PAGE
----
Now I was on the rail course, my daily routine was slightly different. The course was full time, Monday-Friday 8am til 4pm, so my morning workout, coffee and monopoly time had stopped and I was back to getting my hands dirty like in the early days of my sentence. The difference this time was that I now had a clear view of that light at the end of the tunnel. I had 12 weeks left so I mentally broke it down…36 more gym sessions, 12 more visits etc and suddenly it all felt manageable. I sat in my cell one night around 8pm and looked out at a gloomy, dark sky and huge drops of rain as they pelted against the metal grate covering my window and I actually felt positive. It’s not the weather most people would be happy about but it was the time of the year I’d longed for. It reminded me that winter was coming (no whitewalkers though…sorry I had to) and all I could think about was spending Christmas at home. Those summer days sitting in my cell with the sun blazing through my window, thinking of my friends being on their holidays or in a beer garden were now only a memory. I had to get through these 12 weeks without any hiccups in order to get my tag, as it is only given for good behaviour. I’d got through so far though and I was determined to get through the rest.
The days passed quickly on the course and I was chuffed that Andy was on it with me so I was working alongside my best mate everyday. We’d spend around 4 hours of the day out in the rail yard lifting big steel train rails, digging tons of rubble and dragging heavy machinery. It was tough graft! I rarely felt like I needed night time gym session after such a work out in the day. The afternoons were mainly in the classroom, completing the theory side of things, not always the most interesting but it was a welcome rest!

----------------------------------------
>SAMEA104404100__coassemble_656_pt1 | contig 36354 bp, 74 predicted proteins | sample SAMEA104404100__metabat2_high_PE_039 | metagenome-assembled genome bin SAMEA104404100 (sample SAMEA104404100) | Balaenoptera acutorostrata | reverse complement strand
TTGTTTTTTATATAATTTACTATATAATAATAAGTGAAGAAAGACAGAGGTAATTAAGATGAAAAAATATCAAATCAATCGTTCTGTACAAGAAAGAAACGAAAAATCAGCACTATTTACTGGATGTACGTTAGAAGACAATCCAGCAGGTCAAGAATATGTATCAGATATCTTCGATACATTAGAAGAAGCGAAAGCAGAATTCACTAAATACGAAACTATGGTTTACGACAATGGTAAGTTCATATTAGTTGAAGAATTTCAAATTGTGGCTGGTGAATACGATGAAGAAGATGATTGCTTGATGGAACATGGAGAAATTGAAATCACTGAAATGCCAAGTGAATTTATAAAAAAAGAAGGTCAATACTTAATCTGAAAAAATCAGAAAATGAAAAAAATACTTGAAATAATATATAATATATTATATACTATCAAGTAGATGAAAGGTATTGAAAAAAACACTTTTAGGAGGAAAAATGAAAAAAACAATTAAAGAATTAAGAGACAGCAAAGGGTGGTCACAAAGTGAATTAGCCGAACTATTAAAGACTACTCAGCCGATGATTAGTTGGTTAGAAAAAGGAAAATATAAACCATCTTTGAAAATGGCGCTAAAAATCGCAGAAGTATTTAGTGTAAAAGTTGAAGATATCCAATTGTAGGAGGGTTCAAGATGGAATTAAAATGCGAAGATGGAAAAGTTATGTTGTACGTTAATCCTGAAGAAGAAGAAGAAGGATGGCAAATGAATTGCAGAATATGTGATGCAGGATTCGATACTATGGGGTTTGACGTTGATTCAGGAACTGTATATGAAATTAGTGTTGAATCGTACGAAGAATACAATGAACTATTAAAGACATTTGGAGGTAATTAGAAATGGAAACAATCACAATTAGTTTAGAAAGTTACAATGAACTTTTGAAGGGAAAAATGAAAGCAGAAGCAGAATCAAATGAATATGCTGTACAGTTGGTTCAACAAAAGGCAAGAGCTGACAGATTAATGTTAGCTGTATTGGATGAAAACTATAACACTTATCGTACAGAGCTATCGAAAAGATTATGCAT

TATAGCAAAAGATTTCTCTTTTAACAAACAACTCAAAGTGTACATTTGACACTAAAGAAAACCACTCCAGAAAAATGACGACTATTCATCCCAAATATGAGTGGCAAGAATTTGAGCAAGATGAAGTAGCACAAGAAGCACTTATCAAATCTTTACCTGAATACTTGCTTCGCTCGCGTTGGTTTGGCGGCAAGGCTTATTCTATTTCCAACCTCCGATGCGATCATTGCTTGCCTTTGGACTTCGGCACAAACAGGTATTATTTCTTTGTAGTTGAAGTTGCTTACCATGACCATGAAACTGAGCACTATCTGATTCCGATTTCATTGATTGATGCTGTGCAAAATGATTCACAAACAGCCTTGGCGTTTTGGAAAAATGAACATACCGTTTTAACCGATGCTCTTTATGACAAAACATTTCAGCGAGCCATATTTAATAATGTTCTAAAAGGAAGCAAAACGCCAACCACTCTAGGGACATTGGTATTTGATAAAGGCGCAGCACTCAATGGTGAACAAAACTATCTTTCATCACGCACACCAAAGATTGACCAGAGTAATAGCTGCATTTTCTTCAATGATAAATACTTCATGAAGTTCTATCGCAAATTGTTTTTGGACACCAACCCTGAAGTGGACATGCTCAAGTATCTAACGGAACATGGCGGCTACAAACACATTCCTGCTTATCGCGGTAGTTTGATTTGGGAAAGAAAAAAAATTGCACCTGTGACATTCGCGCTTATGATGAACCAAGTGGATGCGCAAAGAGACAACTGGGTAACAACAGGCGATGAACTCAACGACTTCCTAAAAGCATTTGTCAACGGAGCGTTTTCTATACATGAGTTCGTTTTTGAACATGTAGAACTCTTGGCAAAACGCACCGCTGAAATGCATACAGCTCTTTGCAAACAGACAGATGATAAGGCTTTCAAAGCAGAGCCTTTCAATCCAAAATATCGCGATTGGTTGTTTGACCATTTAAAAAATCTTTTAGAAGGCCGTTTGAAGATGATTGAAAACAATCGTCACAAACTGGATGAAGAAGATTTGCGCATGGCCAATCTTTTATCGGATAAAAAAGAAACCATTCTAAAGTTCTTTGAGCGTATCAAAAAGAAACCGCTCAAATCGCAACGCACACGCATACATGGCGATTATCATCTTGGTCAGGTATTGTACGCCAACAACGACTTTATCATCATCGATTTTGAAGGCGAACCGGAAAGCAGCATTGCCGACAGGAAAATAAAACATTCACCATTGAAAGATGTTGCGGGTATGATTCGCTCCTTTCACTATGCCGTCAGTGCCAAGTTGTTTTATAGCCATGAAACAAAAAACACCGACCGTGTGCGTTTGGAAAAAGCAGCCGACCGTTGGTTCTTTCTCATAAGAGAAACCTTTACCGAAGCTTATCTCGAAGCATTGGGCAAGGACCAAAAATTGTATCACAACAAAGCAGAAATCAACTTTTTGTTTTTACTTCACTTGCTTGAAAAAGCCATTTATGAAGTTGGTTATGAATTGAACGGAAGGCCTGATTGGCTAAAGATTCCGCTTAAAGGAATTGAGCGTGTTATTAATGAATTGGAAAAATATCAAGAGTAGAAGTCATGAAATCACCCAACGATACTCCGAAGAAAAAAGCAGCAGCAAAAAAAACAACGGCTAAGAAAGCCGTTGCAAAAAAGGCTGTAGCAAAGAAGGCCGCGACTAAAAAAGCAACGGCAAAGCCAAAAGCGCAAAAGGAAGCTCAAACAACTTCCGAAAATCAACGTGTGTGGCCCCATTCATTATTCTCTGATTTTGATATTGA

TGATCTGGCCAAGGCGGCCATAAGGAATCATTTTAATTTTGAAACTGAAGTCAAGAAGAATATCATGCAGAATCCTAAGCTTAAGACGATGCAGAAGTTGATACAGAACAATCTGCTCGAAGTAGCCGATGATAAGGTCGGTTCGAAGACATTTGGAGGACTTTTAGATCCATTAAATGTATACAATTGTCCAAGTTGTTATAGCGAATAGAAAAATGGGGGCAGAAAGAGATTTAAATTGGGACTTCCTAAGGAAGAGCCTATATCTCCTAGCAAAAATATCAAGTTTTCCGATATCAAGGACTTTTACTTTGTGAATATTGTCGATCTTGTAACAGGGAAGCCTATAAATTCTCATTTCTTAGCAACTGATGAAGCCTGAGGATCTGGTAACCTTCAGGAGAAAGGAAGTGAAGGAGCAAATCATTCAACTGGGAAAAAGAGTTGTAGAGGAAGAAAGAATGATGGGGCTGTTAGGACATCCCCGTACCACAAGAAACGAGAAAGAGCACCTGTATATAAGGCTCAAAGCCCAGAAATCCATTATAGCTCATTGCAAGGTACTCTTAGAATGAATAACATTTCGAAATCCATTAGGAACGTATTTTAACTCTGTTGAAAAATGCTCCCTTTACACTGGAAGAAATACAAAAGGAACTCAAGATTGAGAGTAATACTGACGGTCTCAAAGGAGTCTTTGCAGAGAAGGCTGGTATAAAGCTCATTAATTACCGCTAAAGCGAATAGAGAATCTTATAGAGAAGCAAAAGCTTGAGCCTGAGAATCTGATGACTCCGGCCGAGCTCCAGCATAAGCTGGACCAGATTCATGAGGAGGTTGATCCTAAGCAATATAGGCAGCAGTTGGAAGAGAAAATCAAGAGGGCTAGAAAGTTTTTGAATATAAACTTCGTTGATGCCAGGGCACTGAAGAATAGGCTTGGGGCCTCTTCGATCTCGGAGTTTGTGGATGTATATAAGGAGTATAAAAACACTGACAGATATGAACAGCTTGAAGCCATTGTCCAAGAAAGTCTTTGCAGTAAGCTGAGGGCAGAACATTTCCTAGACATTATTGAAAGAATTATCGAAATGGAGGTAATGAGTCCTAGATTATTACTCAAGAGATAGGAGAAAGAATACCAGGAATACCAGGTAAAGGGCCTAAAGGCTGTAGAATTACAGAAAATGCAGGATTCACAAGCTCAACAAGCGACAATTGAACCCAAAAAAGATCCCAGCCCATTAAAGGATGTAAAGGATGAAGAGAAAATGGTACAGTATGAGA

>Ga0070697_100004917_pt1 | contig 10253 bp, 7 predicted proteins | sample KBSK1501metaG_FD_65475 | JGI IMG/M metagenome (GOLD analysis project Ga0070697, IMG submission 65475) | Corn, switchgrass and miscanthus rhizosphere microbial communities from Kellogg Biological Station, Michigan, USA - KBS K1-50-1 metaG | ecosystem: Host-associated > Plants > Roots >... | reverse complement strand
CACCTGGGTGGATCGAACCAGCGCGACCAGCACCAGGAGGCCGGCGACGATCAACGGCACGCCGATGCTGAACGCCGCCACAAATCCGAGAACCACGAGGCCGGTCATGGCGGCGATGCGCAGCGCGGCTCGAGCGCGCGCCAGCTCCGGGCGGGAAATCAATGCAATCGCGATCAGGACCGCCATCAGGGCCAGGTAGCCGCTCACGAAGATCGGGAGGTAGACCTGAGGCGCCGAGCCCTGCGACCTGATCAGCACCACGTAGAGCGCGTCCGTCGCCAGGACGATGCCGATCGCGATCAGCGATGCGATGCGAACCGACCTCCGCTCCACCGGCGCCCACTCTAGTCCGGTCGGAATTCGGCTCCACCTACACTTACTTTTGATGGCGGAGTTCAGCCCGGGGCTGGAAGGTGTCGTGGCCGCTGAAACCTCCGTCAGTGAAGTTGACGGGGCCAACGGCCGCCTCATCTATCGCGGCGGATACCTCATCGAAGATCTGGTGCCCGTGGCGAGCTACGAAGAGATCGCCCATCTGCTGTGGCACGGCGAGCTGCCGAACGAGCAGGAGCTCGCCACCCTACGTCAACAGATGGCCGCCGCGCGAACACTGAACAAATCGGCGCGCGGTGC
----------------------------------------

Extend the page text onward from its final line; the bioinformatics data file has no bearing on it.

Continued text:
During my time on the RMF course I met some some of the nicest, most hard working lads I’ve ever come across. It had been a while since I’d had a consistent role within a group, especially one with a mix of lads from different wings. In this group of 20 or so lads though, there were only Andy and I from my wing, the rest from various wings spread across the prison. By week 10 we were all mates and I had some of the best laughs of my sentence there with them. Being on the course we were paid roughly £3 per day including our daily allowance, so after a 40 hour week of hard graft, we were paid around £15. If you were to watch these lads work, you’d have thought they were working on commission, the harder you work, the more you get paid. Obviously that wasn’t the case but it just showed how much they wanted this qualification to better themselves and change their lives.